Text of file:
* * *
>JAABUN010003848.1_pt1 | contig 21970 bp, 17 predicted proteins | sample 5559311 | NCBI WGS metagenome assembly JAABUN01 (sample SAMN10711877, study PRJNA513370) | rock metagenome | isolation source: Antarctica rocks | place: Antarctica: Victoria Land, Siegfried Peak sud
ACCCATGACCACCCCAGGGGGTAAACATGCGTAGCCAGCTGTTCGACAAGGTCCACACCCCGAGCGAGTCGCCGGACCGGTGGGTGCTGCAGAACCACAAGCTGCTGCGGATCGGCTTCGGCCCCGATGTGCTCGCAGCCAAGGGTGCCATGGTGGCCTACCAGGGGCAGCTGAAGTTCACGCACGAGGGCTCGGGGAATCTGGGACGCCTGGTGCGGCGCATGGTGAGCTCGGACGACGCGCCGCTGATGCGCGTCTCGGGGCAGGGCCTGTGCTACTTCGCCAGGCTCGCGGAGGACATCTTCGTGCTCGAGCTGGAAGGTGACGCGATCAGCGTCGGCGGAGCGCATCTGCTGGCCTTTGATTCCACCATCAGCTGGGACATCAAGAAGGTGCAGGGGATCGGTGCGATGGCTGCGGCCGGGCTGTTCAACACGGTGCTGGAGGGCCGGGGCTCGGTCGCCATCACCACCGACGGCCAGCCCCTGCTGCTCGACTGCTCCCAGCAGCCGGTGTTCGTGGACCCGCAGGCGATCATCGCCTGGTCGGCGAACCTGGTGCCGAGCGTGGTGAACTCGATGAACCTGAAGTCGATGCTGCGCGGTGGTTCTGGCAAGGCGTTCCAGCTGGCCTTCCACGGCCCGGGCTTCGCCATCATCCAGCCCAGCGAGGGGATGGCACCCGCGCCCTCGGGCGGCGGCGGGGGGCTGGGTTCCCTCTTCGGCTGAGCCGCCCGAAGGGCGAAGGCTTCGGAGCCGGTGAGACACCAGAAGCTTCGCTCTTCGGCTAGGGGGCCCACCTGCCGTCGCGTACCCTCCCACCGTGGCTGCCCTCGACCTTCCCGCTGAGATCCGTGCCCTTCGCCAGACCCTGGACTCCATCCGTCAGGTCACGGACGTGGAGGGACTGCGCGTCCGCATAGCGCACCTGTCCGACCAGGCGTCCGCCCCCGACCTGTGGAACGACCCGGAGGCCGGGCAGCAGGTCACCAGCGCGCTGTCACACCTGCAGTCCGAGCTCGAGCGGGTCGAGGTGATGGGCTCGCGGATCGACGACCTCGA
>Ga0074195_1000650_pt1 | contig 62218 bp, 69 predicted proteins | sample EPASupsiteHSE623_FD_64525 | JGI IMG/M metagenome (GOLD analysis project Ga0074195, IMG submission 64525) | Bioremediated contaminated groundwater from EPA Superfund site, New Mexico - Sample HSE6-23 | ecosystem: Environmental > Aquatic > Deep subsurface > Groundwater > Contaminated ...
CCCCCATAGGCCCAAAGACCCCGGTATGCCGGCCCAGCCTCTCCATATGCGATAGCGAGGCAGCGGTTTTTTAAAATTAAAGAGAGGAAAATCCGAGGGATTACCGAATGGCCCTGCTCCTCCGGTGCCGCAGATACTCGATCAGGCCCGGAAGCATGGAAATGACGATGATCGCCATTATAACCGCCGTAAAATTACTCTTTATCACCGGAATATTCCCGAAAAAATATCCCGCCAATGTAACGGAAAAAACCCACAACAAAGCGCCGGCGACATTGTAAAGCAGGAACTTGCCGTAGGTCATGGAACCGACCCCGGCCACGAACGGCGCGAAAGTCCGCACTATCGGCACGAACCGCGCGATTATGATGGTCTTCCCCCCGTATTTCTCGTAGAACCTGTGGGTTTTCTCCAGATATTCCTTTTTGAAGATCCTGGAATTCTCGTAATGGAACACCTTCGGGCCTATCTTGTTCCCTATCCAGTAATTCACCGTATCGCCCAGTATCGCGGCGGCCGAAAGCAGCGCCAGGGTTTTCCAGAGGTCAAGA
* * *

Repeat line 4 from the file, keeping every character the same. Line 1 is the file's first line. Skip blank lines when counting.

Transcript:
CCCCCATAGGCCCAAAGACCCCGGTATGCCGGCCCAGCCTCTCCATATGCGATAGCGAGGCAGCGGTTTTTTAAAATTAAAGAGAGGAAAATCCGAGGGATTACCGAATGGCCCTGCTCCTCCGGTGCCGCAGATACTCGATCAGGCCCGGAAGCATGGAAATGACGATGATCGCCATTATAACCGCCGTAAAATTACTCTTTATCACCGGAATATTCCCGAAAAAATATCCCGCCAATGTAACGGAAAAAACCCACAACAAAGCGCCGGCGACATTGTAAAGCAGGAACTTGCCGTAGGTCATGGAACCGACCCCGGCCACGAACGGCGCGAAAGTCCGCACTATCGGCACGAACCGCGCGATTATGATGGTCTTCCCCCCGTATTTCTCGTAGAACCTGTGGGTTTTCTCCAGATATTCCTTTTTGAAGATCCTGGAATTCTCGTAATGGAACACCTTCGGGCCTATCTTGTTCCCTATCCAGTAATTCACCGTATCGCCCAGTATCGCGGCGGCCGAAAGCAGCGCCAGGGTTTTCCAGAGGTCAAGA